Winter weather finds many parents and children spending more time indoors than usual. Don’t let that keep your child from engaging in big gross motor work. Read below for some expert tips on cold weather play from Ms. Jenny Wyrick, one of our Young Children’s Community guides.
1. Get the right gear.
All over the world, as long as they are properly clothed, children safely head outside in all seasons. Gloves are incredibly difficult for young children so search for toddler mittens. Snow bibs help to keep cold air and snow from sneaking up above the waist and boots allow for lots of time before little toes start to get cold. Shorten the length of time that you spend outside and be sure to keep moving. Jogging, climbing, and shoveling are great. Consider pulling out the gardening tools from summer time. Don’t forget to get yourself the right gear so that you can be comfortable while exploring winter with your child.
2. Set up an indoor obstacle course.
This is one of the most fun things! It can change every day. Use what you have– you don’t even need any fancy equipment. Elements of your course can be as simple as climbing over a chair, scooting under a table, or running around a shoe on the floor. Want some other ideas? How about climbing over a pile of pillows, sliding under a blanket hung between two chairs, jumping over an empty tube of wrapping paper, or carrying a heavy box across a room? Add a timer and the whole game is suddenly even more fun.
Turn on a variety of music and explore how changing tempos and rhythms make our bodies want to move in different ways. Freeze dance is an absolute fave– when the music stops, everyone freezes and laughter abounds! Maybe this is the time for you to join in and finally figure out how to do the floss. Add gymnastics to the beat with jumping jacks, hopping on one foot, push-ups, sit-ups, leg lifts, somersaults, crawling, or even some yoga poses.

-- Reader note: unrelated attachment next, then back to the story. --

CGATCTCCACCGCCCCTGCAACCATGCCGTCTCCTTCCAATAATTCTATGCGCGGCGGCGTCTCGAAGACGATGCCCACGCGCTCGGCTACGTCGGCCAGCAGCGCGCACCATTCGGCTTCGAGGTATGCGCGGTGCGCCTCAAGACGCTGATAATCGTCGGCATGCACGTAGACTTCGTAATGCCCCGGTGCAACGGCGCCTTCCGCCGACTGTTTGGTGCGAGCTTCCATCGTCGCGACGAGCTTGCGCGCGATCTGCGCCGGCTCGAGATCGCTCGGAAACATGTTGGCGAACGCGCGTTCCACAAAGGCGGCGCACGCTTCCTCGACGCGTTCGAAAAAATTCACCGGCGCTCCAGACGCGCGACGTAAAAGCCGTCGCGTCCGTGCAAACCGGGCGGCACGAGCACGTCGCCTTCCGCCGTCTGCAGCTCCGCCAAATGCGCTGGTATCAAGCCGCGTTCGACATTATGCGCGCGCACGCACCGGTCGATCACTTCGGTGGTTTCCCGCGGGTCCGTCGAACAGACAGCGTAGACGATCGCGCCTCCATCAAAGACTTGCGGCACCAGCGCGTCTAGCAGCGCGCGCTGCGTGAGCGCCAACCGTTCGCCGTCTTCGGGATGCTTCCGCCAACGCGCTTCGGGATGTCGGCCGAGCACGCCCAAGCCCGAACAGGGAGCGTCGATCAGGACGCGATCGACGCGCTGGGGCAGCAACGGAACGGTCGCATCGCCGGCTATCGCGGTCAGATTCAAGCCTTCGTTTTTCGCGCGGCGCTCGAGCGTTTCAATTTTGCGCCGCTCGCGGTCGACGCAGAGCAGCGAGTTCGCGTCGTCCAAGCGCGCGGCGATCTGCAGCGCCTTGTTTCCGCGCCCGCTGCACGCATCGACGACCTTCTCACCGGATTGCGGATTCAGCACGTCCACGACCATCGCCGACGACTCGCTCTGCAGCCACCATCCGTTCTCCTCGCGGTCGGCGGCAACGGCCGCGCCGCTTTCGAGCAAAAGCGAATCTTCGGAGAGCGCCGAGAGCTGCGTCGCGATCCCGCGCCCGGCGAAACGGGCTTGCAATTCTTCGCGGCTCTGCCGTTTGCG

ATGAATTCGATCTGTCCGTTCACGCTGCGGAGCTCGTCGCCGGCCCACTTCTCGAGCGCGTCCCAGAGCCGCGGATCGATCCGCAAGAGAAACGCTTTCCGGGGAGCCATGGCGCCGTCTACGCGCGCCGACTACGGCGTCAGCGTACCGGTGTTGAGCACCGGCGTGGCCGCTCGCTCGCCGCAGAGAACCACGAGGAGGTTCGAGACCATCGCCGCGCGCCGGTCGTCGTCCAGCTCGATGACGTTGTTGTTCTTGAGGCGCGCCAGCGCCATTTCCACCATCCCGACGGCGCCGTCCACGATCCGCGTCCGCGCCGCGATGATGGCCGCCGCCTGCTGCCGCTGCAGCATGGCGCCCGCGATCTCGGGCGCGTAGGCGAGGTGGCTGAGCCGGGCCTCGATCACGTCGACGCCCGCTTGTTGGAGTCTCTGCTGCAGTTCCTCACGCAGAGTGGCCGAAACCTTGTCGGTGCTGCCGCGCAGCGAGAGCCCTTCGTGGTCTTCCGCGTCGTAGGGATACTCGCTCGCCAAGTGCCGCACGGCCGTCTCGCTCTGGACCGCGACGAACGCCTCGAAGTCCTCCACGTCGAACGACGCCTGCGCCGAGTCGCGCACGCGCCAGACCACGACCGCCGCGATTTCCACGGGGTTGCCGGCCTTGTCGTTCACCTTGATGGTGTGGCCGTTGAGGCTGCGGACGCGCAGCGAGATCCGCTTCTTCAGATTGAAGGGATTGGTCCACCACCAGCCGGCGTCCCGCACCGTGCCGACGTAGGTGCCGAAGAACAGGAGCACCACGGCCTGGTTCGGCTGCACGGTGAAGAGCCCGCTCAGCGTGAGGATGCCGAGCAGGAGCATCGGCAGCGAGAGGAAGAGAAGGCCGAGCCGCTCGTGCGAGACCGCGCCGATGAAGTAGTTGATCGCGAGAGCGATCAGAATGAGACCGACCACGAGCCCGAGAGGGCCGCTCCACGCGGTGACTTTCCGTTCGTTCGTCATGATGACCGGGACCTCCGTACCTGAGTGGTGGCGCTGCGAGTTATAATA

Even cleaning the house can include some energetic movements. Give your child a spray bottle, a cloth, or a mop, and show them how to clean the kitchen floor. This is a wonderful way to let your child concentrate, move, and help. Water work always engages children. Remember, this kind of mess is easy to clean with some old towels and the benefits of their efforts are priceless. Contributing to the work of the family increases self-esteem and self-confidence and offers a sense of belonging and value.
Movement is important for your child’s developing body all year long. It will also offer an invaluable opportunity to burn energy even while confined inside during cold weather.
Young Children’s Community Teacher
Check our website next month for another round of tips from our experts!
Here at CMS we educate children for life. We follow the child and guide their social, emotional, and academic development with the goal of raising adaptable individuals who know how to learn and how to be responsible community members. This requires that we offer your child freedoms that do not exist in traditional pre-school, kindergarten, elementary, and middle school programs.
The following freedoms guide the classrooms at CMS. When these freedoms are present, they offer the opportunity to become spontaneously engaged in activity. This spontaneous engagement is absolutely essential to the growth of the child because only here will independence, self-discipline, self-confidence, self-mastery, and responsibility emerge.